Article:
The dollar rose for a second straight session on Monday in thin trading, after data suggesting the U.S. economy might be stabilizing following a soft patch in the first quarter helped the dollar recover after a two-week drop.
The greenback moved in tight ranges against major currencies as trading was thinned by market holidays in Britain and Japan.
The dollar index gained about 0.7 percent on Friday after data showed a jump in consumer sentiment and stronger-than-expected vehicle sales.
This gauge of the greenback against six major currencies was 0.16 percent higher on the day at 95.44 after an in-line 2.1 percent rise in domestic factory orders in March was reported on Monday.
Doubts, however, persisted over the U.S. labor market and whether Friday's payrolls data would rebound from March's slowdown and be strong enough to support bets the Federal Reserve might raise interest rates by year-end - which had been the factor behind the recent dollar surge.
"The nonfarm payrolls report is the big show this week. The dollar should tread water or soften going into Friday's number," said Jonathan Lewis, chief investment officer at Samson Capital Advisors in New York.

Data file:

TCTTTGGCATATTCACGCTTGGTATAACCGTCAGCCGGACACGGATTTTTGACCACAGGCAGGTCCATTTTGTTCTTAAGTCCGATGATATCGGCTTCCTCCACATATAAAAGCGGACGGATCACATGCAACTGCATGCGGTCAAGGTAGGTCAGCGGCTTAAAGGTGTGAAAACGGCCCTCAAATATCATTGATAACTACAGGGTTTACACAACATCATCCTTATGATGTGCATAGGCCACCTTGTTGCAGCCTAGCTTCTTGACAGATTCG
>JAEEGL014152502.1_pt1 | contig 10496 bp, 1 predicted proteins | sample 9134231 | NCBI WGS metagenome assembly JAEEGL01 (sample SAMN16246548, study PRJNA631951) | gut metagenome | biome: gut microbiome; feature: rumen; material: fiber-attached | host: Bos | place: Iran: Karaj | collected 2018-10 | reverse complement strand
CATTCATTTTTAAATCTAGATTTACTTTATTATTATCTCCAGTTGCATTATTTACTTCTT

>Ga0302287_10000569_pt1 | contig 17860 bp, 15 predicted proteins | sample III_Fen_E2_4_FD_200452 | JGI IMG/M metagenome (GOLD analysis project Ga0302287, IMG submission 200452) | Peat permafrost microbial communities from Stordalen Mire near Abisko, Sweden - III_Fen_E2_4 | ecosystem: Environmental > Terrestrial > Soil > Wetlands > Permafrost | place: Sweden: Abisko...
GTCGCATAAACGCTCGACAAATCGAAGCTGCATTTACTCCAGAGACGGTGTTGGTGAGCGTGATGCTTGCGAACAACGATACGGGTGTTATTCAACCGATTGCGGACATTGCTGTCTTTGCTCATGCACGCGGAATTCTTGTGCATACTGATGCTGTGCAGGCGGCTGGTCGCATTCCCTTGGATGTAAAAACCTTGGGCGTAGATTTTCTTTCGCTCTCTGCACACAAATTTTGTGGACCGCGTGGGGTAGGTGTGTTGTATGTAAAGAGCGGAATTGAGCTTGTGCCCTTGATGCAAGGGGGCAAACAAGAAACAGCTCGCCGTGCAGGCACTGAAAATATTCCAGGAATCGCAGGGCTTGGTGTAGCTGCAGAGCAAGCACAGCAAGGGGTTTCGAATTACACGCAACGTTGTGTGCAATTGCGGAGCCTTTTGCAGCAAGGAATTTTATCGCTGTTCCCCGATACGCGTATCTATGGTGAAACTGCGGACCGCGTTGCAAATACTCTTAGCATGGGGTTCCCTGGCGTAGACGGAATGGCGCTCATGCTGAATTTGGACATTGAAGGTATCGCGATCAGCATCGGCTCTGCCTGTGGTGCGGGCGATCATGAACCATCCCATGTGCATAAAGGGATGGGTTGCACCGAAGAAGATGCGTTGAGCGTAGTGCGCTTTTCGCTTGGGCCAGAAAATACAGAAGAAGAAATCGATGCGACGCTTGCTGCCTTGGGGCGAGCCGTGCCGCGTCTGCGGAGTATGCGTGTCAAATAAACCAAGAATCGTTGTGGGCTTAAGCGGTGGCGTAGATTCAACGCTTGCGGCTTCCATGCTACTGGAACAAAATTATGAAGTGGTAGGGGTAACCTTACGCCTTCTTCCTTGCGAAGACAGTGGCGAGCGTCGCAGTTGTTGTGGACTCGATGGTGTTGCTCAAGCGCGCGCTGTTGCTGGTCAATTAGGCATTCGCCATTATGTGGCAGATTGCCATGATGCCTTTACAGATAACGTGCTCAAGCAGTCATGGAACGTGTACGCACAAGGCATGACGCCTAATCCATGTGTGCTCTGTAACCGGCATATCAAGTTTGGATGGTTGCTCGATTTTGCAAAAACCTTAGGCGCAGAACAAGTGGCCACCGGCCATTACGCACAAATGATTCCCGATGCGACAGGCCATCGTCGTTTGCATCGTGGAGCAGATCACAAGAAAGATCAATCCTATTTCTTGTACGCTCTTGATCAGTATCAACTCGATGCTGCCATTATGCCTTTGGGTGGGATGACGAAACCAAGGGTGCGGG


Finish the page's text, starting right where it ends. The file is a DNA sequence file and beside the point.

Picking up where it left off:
Economists polled by Reuters forecast that U.S. employers likely added 225,000 workers in April, rebounding from an increase of 126,000 in March, the smallest monthly gain since December 2013.
Data last Friday showed speculators had pared back bets on the dollar, pushing the currency's net long positions to their lowest in 4-1/2 months.
"We need to see a couple of weeks of good data from the U.S. for the dollar to pick up again and get back on track," said Sonja Marten, chief FX strategist at DZ Bank in Frankfurt. "If that doesn't materialize, then all bets are off."
The euro was down 0.52 percent against the greenback at $1.1143 following a report that showed German factory activity cooled in April from an 11-month high in March. It reached a two-month high of $1.1290 hit last week.
The dollar was down slightly against the yen at 120.13 yen.
slipped 0.14 percent to $1.5185 ahead of tight British parliamentary elections on Thursday, which may end with no party winning an absolute majority.
On the other hand, the dollar weakened 0.34 percent against the Swedish crown at 8.3725 crowns after stronger-than-expected Swedish manufacturing figures stoked bets a stronger crown would pressure Sweden's central bank to ease policy.